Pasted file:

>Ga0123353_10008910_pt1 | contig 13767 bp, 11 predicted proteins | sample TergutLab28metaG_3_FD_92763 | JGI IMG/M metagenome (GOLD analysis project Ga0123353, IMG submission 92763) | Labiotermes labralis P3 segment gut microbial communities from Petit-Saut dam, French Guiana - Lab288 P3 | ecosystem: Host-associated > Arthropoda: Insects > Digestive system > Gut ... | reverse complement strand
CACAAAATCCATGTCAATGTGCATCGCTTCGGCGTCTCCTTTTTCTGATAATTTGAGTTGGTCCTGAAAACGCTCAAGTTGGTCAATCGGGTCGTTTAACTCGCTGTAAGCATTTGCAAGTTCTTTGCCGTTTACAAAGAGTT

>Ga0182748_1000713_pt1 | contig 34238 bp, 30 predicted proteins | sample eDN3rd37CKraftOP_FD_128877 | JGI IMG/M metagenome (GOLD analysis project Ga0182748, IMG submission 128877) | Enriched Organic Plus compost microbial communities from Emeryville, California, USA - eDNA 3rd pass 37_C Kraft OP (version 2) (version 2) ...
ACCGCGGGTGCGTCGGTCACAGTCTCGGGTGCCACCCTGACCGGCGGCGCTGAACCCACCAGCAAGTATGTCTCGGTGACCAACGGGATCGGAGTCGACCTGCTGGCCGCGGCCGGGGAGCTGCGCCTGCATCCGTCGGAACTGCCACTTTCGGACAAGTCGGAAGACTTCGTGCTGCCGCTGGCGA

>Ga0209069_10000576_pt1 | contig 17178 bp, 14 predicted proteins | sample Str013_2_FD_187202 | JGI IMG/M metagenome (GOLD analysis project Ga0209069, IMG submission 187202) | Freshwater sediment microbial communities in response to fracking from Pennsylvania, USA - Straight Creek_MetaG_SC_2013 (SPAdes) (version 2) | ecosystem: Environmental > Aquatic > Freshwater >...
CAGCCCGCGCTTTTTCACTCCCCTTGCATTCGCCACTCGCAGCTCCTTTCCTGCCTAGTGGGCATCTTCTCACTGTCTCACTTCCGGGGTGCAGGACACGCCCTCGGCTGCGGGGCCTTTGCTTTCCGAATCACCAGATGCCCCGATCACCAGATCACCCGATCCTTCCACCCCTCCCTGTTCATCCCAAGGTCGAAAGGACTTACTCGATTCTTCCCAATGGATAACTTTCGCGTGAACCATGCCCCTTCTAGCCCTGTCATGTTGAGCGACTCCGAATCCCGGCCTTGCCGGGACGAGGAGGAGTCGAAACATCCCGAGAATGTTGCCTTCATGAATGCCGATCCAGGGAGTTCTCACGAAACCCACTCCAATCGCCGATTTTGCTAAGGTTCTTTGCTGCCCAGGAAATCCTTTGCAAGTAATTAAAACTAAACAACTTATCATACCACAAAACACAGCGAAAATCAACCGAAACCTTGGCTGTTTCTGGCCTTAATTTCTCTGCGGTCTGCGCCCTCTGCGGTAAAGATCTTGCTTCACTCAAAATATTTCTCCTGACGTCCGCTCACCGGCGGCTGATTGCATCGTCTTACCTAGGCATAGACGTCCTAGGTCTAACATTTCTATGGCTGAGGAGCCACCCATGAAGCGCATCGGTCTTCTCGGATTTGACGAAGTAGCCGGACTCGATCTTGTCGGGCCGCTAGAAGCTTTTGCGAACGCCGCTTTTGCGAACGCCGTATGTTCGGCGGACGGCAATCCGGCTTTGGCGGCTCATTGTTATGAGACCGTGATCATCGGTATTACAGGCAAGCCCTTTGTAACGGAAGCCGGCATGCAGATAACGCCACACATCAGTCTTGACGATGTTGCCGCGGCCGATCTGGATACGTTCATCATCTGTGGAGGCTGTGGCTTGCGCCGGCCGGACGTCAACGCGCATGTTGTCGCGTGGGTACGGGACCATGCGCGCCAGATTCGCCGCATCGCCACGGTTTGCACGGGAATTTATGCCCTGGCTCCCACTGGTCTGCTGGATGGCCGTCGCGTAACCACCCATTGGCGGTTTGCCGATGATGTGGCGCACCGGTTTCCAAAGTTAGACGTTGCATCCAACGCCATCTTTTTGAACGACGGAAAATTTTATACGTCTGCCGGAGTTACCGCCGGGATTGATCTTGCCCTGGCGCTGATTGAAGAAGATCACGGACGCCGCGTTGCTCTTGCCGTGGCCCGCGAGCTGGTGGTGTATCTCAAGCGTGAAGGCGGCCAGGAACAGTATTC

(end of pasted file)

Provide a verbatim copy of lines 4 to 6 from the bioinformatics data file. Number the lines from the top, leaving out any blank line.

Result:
ACCGCGGGTGCGTCGGTCACAGTCTCGGGTGCCACCCTGACCGGCGGCGCTGAACCCACCAGCAAGTATGTCTCGGTGACCAACGGGATCGGAGTCGACCTGCTGGCCGCGGCCGGGGAGCTGCGCCTGCATCCGTCGGAACTGCCACTTTCGGACAAGTCGGAAGACTTCGTGCTGCCGCTGGCGA

>Ga0209069_10000576_pt1 | contig 17178 bp, 14 predicted proteins | sample Str013_2_FD_187202 | JGI IMG/M metagenome (GOLD analysis project Ga0209069, IMG submission 187202) | Freshwater sediment microbial communities in response to fracking from Pennsylvania, USA - Straight Creek_MetaG_SC_2013 (SPAdes) (version 2) | ecosystem: Environmental > Aquatic > Freshwater >...
CAGCCCGCGCTTTTTCACTCCCCTTGCATTCGCCACTCGCAGCTCCTTTCCTGCCTAGTGGGCATCTTCTCACTGTCTCACTTCCGGGGTGCAGGACACGCCCTCGGCTGCGGGGCCTTTGCTTTCCGAATCACCAGATGCCCCGATCACCAGATCACCCGATCCTTCCACCCCTCCCTGTTCATCCCAAGGTCGAAAGGACTTACTCGATTCTTCCCAATGGATAACTTTCGCGTGAACCATGCCCCTTCTAGCCCTGTCATGTTGAGCGACTCCGAATCCCGGCCTTGCCGGGACGAGGAGGAGTCGAAACATCCCGAGAATGTTGCCTTCATGAATGCCGATCCAGGGAGTTCTCACGAAACCCACTCCAATCGCCGATTTTGCTAAGGTTCTTTGCTGCCCAGGAAATCCTTTGCAAGTAATTAAAACTAAACAACTTATCATACCACAAAACACAGCGAAAATCAACCGAAACCTTGGCTGTTTCTGGCCTTAATTTCTCTGCGGTCTGCGCCCTCTGCGGTAAAGATCTTGCTTCACTCAAAATATTTCTCCTGACGTCCGCTCACCGGCGGCTGATTGCATCGTCTTACCTAGGCATAGACGTCCTAGGTCTAACATTTCTATGGCTGAGGAGCCACCCATGAAGCGCATCGGTCTTCTCGGATTTGACGAAGTAGCCGGACTCGATCTTGTCGGGCCGCTAGAAGCTTTTGCGAACGCCGCTTTTGCGAACGCCGTATGTTCGGCGGACGGCAATCCGGCTTTGGCGGCTCATTGTTATGAGACCGTGATCATCGGTATTACAGGCAAGCCCTTTGTAACGGAAGCCGGCATGCAGATAACGCCACACATCAGTCTTGACGATGTTGCCGCGGCCGATCTGGATACGTTCATCATCTGTGGAGGCTGTGGCTTGCGCCGGCCGGACGTCAACGCGCATGTTGTCGCGTGGGTACGGGACCATGCGCGCCAGATTCGCCGCATCGCCACGGTTTGCACGGGAATTTATGCCCTGGCTCCCACTGGTCTGCTGGATGGCCGTCGCGTAACCACCCATTGGCGGTTTGCCGATGATGTGGCGCACCGGTTTCCAAAGTTAGACGTTGCATCCAACGCCATCTTTTTGAACGACGGAAAATTTTATACGTCTGCCGGAGTTACCGCCGGGATTGATCTTGCCCTGGCGCTGATTGAAGAAGATCACGGACGCCGCGTTGCTCTTGCCGTGGCCCGCGAGCTGGTGGTGTATCTCAAGCGTGAAGGCGGCCAGGAACAGTATTC